“We’d ring the site and say ‘turn the plant back on, we’ve got a sale’. That was only a few short years ago.”

Like others here, Henderson sees the hesitation among investors and some developers. But he argues that the relative youth of the lithium market means last year’s price plunge and flattening electric-vehicle demand should be seen as growing pains.

Certainly the billionaires who made fortunes in iron ore and need a new bet for the future have also continued to pile into the metals of the energy transition. Rinehart’s major known lithium investments alone, with her company Hancock Prospecting, are worth close to $1 billion at current market prices — before adding copper, rare earths and more.

Still, the question is whether veteran producers, tycoons and indeed Western Australia can parlay previous experience in bulk materials into the ability to mine, process and move down the battery supply chain, making the most of free-trade agreements with the US and other markets to provide the country’s economy with another leg of growth.

All while getting around major hurdles, including a higher carbon footprint than producers like Chile, given the energy intensity of hard-rock processing, and technical challenges around the production of lithium hydroxide that have hampered even heavyweight Albemarle Corp, hit by post-pandemic delays and cost increases. Australia’s first lithium refinery at Kwinana, a joint venture between Tianqi Lithium Corp. and IGO Ltd., began production in 2021 and has since struggled to achieve expected output volumes, while plans for expansion were put on hold.

From the very earliest days, mining has been woven into the fabric of Western Australia, a region roughly the size of Western Europe with a population half that of tiny Singapore. The industry dates back to a gold rush in the 19th century, but it was China’s economic awakening that created a steel and iron ore boom so expansive that it helped the country’s economy to sidestep the global financial crisis and cushion the impact of the pandemic.

China’s appetite for vast construction projects is now cooling, steel producers are under pressure to clean up a sector that accounts for at least 7% of global greenhouse gas emissions and earnings from Australia’s iron ore are expected to fall — from A$136 billion this fiscal year to just A$83 billion by 2028-29, according to government forecasts.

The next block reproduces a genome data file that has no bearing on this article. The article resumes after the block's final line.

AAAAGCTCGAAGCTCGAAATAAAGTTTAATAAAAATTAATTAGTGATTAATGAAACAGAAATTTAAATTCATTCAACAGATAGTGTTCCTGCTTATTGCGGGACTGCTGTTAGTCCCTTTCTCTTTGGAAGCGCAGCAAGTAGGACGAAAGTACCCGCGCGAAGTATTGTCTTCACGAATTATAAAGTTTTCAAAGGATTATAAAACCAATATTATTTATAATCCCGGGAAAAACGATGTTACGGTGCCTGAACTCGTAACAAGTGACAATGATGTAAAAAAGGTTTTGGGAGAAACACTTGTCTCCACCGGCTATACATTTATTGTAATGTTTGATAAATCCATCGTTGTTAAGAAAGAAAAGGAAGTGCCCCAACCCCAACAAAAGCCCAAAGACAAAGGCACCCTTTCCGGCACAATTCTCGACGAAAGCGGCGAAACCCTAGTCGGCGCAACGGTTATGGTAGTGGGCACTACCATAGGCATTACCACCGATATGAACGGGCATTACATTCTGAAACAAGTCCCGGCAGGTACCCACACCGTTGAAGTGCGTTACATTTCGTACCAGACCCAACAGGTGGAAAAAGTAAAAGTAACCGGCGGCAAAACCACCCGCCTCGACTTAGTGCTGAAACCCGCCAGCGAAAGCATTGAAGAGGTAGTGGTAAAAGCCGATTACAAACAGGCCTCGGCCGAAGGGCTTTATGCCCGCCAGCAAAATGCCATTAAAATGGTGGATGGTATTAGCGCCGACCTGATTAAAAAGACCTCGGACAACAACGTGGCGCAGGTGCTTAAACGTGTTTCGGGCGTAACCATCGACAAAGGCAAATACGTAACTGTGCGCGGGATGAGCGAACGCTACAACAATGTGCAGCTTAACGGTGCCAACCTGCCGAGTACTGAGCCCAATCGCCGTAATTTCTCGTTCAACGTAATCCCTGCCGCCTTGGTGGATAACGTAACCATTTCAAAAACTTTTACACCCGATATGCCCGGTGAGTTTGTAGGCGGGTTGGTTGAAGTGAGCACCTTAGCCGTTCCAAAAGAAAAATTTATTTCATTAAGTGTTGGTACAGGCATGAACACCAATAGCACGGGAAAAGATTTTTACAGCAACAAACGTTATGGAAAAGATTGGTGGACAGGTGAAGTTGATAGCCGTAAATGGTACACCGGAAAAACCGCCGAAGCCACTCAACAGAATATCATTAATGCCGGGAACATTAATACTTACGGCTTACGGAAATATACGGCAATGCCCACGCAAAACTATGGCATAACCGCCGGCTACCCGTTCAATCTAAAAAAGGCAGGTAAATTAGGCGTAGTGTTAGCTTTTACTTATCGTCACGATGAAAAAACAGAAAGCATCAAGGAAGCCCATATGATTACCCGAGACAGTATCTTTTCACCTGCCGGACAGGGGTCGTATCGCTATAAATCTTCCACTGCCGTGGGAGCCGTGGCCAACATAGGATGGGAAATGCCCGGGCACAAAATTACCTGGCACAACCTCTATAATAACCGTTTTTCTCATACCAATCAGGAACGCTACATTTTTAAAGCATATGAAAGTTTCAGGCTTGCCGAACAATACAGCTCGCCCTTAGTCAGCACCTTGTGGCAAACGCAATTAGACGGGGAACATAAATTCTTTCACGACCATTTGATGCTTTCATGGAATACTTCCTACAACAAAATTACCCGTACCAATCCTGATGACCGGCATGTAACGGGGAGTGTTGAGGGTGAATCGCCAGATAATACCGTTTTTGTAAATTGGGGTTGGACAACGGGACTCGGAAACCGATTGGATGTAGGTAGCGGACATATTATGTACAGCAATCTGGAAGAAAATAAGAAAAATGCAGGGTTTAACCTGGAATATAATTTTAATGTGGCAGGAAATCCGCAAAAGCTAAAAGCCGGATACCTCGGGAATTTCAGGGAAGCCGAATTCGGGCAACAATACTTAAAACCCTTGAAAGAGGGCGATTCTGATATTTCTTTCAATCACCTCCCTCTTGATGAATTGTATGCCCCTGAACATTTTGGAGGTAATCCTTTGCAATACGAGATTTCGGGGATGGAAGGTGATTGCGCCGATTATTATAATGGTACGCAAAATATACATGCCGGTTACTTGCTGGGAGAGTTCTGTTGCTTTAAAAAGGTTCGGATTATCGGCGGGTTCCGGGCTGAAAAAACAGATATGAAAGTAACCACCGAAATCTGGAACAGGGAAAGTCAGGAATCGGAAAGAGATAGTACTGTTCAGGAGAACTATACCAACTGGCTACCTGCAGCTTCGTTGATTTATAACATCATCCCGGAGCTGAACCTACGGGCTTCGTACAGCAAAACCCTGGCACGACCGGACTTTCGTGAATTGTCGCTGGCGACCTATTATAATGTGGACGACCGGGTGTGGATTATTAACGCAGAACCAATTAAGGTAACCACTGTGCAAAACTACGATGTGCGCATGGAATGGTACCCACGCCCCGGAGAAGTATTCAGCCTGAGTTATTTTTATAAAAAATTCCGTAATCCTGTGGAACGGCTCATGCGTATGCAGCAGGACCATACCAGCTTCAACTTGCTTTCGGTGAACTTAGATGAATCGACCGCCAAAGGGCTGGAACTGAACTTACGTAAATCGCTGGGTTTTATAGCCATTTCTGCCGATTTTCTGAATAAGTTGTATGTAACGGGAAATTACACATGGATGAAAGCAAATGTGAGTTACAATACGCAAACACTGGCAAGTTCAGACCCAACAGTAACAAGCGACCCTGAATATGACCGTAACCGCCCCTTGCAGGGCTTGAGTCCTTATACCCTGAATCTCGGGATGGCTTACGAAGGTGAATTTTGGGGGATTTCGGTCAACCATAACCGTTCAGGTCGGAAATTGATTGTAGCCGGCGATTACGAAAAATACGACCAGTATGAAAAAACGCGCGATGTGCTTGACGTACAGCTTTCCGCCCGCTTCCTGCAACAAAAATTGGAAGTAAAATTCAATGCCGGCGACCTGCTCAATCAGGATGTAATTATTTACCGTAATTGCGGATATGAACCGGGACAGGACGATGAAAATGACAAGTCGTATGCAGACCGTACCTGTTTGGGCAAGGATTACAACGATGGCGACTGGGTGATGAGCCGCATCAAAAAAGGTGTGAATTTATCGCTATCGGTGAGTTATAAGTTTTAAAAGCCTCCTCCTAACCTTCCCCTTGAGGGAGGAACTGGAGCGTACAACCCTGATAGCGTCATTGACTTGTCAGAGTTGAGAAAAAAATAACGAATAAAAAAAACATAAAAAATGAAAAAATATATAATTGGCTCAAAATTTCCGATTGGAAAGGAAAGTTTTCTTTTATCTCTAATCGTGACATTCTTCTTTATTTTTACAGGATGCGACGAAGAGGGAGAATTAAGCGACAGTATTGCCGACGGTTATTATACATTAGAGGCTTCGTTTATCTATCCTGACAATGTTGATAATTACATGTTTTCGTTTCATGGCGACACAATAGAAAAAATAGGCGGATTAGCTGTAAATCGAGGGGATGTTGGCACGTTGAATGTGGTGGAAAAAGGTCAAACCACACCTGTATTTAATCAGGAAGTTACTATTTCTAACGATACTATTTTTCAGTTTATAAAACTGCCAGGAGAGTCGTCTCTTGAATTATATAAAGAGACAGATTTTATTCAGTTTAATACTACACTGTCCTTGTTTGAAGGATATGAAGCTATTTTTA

Lithium is not going to fill that gap anytime soon. Even in 2028-29, exports are forecast at just over A$9 billion.

To expand the impact of the lithium boom and the benefits in export revenue and job creation, Western Australia will need to extend its geological advantage and double down on other battery materials, including copper, all with some policy assistance. After its critical minerals strategy last year, Australia’s government says it is planning further measures to support downstream processing.

Citi analyst Kate McCutcheon argues Australia has advantages — plentiful hard-rock lithium resources, the potential to benefit from a price premium for suppliers compliant with the US Inflation Reduction Act and the green prize of keeping more processing close to home.

But there are still challenges, including high costs and energy supply, not to mention the need to manage lithium hydroxide’s limited shelf life — typically it starts to degrade after six months — short of expanding further into battery production.

“You’re competing against other countries which in some sectors are offering attractive tax holidays, lower labor and energy. Downstream projects to date outside of China have proven much harder to operate than expected, with costs a lot higher,” McCutcheon said.

Back at Mount Holland, Western Australian Premier Roger Cook points out that last year the rise of lithium in the mining region brought in more royalties than the gold fields. The state, and Australia, will be here for the next act.

“Let’s not lose perspective,” he said, speaking over the crunching of crushed ore. “Demand is still growing and we will be here to meet it.”

(By Paul-Alain Hunt)